Chika Unigwe — Saving Agu’s Wife

Photograph by Flicker user @miggslives

“So Yaradua goes to Israel on an official trip. He gets sick there and dies. His entourage is told, ‘Well, you’ve got two options. Your president was a Muslim and so must be buried quickly. We can bury him here at no cost to you since he was our guest, or you can take his corpse home but that would cost a lot. Thousands and thousands of dollars.’ Yaradua’s men beg for a few hours to think about it. Five hours later they come back to the Israelis. ‘Well?’ the Israeli president asks. The head of the entourage clears his throat and says, ‘Your offer is very generous but we’ll turn it down. Thing is we all know the story of the famous someone, the son of a carpenter, who was buried here and who rose after three days. We don’t want to take that risk!'”

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Chika Unigwe is a Nigerian-born author who writes in English and Dutch. Her debut novel, De Feniks, was published in 2005 by Meulenhoff and Manteau (of Amsterdam and Antwerp) and was shortlisted for the Vrouw en Kultuur Award for female writers. She is also the author of two children’s books published by Macmillan London. Her latest novel is On Black Sisters Street (Jonathan Cape, UK 2009; Random House NY, 2011).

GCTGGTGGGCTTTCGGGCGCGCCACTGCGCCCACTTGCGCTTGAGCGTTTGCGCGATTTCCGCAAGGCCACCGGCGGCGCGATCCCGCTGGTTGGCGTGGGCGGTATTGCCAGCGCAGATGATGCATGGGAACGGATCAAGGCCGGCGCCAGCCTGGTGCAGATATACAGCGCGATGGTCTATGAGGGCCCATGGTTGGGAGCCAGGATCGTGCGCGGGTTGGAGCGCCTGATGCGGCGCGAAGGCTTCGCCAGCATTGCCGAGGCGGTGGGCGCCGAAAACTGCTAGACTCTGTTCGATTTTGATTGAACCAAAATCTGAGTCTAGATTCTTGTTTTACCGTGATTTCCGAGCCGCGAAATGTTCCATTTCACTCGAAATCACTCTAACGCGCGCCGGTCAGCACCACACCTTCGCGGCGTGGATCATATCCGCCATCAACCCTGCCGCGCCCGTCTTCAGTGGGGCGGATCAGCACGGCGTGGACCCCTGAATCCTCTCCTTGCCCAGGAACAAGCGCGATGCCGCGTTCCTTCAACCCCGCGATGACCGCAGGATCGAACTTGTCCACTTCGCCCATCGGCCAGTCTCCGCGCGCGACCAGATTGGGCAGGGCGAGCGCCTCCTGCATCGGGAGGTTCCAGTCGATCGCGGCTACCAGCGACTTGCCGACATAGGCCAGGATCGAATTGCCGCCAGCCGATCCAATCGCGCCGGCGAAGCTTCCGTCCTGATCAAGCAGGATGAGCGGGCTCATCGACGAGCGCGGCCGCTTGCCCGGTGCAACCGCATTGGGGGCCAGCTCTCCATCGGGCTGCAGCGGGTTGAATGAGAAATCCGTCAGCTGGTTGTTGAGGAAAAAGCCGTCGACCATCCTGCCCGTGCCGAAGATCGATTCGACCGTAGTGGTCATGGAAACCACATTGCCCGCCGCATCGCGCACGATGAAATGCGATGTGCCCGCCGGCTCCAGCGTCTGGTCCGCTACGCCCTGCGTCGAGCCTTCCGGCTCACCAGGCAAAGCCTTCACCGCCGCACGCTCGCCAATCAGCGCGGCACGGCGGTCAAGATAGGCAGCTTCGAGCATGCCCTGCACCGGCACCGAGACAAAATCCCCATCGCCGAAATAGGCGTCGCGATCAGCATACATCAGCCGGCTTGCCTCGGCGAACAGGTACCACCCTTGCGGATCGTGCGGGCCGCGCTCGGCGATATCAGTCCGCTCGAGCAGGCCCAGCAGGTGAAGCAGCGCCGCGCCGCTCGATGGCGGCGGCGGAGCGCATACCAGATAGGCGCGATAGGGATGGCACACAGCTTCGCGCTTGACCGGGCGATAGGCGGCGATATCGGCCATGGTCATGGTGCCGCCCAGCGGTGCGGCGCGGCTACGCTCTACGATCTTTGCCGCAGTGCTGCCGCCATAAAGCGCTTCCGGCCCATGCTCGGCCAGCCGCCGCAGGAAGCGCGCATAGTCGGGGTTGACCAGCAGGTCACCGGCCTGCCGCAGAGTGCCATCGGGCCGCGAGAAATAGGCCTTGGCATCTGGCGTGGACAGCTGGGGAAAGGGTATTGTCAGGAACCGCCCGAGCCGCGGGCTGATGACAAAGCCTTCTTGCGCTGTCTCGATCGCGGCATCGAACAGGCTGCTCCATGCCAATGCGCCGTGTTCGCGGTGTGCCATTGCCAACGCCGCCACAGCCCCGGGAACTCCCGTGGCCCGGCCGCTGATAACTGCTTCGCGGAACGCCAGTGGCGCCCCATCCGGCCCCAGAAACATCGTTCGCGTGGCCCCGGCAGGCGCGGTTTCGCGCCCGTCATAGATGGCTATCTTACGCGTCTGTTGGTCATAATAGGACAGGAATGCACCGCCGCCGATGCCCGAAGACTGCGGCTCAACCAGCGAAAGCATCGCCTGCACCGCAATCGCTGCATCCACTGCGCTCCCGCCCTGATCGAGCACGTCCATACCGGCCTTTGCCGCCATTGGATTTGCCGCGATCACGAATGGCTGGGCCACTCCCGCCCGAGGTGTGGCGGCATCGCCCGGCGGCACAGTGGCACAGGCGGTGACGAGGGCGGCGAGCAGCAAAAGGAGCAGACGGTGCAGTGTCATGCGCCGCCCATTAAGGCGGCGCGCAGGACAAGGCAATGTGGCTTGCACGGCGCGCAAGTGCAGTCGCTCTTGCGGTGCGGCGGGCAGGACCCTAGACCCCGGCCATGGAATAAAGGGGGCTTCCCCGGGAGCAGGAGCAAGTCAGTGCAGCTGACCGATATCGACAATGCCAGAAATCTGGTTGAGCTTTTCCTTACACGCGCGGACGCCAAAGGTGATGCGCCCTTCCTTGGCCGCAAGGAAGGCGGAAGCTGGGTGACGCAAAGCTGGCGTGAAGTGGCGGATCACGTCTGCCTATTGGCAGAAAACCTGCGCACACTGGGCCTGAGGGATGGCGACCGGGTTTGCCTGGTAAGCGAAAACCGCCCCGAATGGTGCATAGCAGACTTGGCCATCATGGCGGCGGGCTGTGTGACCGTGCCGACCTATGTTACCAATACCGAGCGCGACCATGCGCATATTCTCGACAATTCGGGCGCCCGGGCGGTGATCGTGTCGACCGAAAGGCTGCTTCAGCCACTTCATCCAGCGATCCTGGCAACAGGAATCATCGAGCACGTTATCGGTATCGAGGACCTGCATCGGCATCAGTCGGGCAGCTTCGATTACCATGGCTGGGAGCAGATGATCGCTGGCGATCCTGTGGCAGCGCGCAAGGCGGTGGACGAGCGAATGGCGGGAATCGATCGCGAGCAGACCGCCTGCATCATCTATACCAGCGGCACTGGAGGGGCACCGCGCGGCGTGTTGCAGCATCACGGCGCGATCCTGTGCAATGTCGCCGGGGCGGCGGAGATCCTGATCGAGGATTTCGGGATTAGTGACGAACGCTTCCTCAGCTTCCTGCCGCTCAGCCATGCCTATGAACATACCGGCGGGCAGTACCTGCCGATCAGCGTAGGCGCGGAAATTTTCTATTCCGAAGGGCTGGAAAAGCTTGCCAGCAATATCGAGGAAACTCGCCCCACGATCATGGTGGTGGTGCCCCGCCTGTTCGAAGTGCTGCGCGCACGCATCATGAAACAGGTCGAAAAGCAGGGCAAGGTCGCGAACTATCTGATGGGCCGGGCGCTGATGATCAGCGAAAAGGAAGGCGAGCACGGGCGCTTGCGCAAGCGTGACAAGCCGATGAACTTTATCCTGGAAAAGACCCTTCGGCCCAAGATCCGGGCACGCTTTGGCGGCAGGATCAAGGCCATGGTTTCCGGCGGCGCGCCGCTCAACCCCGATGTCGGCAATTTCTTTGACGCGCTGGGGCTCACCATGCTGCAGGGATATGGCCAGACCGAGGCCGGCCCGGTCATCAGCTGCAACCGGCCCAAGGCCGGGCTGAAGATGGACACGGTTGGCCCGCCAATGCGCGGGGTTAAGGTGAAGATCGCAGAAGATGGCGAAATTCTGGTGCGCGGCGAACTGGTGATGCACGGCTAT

8 thoughts on “Chika Unigwe — Saving Agu’s Wife

  1. Wow!! Dis is really good. I like the descriptive tone and the way U can feel the pain and disappointment of Agu’s wife.
    Lovely story, I do hope it morphs into a book.
    Thumbs up Chika

  2. The narrator’s poignant voice got me. It contrasted with the zingy opener and candidly framed the sadness of “what this place has done to them,” something the men avoid by joking about and laughing loudly, perhaps in a bid to drown out their own unhappiness. Thumbs up, Chika.

  3. Sad, sad story. My heart bleeds for all the broken dreams Nigerians have both at home and abroad. It wasn’t always this bad in the homeland but it’s the reality today. So apt! Great job, Chika.

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